Subscribe To Topics You're Interested In
I've already subscribed
We are currently sitting on the cusp of what – if early reviews from select outlets can be believed – will be the most intense and cinematic video game of the billenium. I’m not sure if there really is a “billenium,” but I do know that since Metal Gear Solid dropped into our laps critics have clamored to extol its storytelling virtues. Pointing to Kojima’s masterpiece as the proof video games can tell a compelling story to a broader audience. Why? If “awesome” is used too much during game reviews, then I think it’s only fair to point out how overused “cinematic” is when talking about Metal Gear. And cinematic is exactly what critics hone in on when it comes to the Tactical Espionage series.
The problem with calling Metal Gear cinematic is that the term has no context. The best I can come up with is that there are credits as you begin playing, and some cut scenes use dramatic camera angles. These are indeed cinematic concepts, but they are not exclusive to Metal Gear. Just about every game released uses a few cinematic principles as part of the presentation.
Considering that we’re playing video games here it is a bit odd that so many people are willing to sit down, twiddling their thumbs, while an eight minute conversation and bizarro world altercation takes place on screen. I am one of the biggest proponents of story driven gaming, but what Kojima does is remove the player from the experience. Not exactly the best use of his craft. If while watching Iron Man I had to direct the movie for a few minutes every so often I would be frustrated and upset.
This must mean I hate Metal Gear, and obviously think the entire concept and series is a worthless pile of tripe. No. I simply think the game, the critics and the creator have embraced the pretentious nature of trying to make video games more like movies. That is a horrible idea. It’d be like early filmmakers placing scrolling text on the screen for the audience to read. I don’t want a movie watching experience when I play any game, I’d actually like to play.
And if we’re going to go into doing it right then we have to mention two of the best implementations of gameplay with story within the past year. Both BioShock and Grand Theft Auto IV have been able to keep you engaged with the characters and story even as you explore the game world. I have vast complaints about reading the stupid text messages on Niko’s cell phone – and this is despite my having a 55” HD television. But subtle uses of hidden UI like this keep you invested in what is going on. And Rockstar’s pointed and relevant use of cut scenes is something all developers should take into consideration.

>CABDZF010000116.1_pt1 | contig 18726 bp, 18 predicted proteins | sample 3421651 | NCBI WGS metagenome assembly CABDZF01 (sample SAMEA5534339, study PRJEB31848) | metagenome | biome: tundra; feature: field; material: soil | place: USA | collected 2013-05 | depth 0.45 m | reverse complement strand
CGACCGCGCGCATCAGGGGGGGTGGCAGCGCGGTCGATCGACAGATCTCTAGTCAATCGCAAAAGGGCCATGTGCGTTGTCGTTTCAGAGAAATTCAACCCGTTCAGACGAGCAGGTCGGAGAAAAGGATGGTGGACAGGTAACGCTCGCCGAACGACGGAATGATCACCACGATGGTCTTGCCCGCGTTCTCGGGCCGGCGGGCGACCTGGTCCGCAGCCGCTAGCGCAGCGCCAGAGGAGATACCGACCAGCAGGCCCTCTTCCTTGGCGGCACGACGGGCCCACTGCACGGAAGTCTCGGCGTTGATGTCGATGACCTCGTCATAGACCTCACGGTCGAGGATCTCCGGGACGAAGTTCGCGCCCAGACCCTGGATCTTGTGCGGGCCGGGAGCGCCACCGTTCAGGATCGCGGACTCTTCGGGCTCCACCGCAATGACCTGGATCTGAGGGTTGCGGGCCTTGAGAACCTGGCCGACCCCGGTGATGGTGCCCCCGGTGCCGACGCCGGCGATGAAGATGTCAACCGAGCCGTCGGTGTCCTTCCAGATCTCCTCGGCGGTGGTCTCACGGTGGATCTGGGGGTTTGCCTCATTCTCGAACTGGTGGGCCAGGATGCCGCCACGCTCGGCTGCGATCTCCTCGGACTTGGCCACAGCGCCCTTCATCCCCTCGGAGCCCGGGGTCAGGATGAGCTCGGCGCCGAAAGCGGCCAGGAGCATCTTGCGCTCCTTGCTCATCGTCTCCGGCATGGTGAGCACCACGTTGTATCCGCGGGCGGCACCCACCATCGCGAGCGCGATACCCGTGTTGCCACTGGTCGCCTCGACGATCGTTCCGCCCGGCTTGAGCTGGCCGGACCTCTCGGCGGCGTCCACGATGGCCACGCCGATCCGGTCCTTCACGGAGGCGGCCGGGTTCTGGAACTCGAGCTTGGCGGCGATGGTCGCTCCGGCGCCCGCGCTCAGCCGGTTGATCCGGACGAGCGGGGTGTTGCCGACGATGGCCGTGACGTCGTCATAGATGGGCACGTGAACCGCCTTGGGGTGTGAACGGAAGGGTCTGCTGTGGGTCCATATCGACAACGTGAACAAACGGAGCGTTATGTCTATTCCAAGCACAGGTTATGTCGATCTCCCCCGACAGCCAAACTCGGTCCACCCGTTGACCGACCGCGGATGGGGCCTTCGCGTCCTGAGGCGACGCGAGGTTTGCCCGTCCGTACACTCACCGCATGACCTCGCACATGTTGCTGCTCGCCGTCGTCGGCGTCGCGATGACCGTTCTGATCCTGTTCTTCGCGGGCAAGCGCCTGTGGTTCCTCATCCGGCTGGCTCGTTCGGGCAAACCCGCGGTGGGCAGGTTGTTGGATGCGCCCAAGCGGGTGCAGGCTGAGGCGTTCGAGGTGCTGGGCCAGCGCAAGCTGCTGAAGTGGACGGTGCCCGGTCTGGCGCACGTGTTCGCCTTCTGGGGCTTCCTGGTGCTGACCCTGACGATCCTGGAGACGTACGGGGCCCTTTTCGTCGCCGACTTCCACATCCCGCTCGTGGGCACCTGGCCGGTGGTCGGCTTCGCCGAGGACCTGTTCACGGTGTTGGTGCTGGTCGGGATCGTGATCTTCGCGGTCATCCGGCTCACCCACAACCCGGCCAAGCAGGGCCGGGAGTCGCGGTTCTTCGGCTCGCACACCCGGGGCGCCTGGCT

I guess the truth of the matter is that it pisses me off that Metal Gear is constantly held up on a cinematic pedestal while the actual game is left lying in a neglected heap. I still remember renting the original NES version (original to us Americans, shut up about the MSX) day after day for a week until I finally beat it. It’s one of those games that I have vivid memory of – and to this day I can still recall the look of the electrified floors and intensity of figuring out how to get past them. When Solid arrived in my hands I flipped out. I played it, I loved it and I have never looked back.
I’m a sneaking freak. If it’s got some stealth element to it I’ll play your game. Hell, I’ll even bring it into games that are all about the finding and shooting. I’d commonly crouch walk across all of Coagulation in Halo 2 and steal the enemy flag. Of course I’d often find myself being killed by teammates who thought I should partake in suicide Warthog flag runs. But the point is that the gameplay style Kojima brought to the world is damn close to perfect.
Rather than remove us from that brilliance only to indulge his own movie maker fantasies, perhaps it’d be better for a genius like Kojima to look to Ken Levine and ask how he is able to keep the game going while the story unfolds. Separately the gameplay and cinematic elements of Metal Gear have been consistently good. Good is a relevant term though, and as long as you like some crazy ass shit you’ll have few problems with the story. It’d just be nice if gameplay and cinematic storytelling could meld a little bit better for Metal Gear Solid.
Subscribe To Topics You're Interested In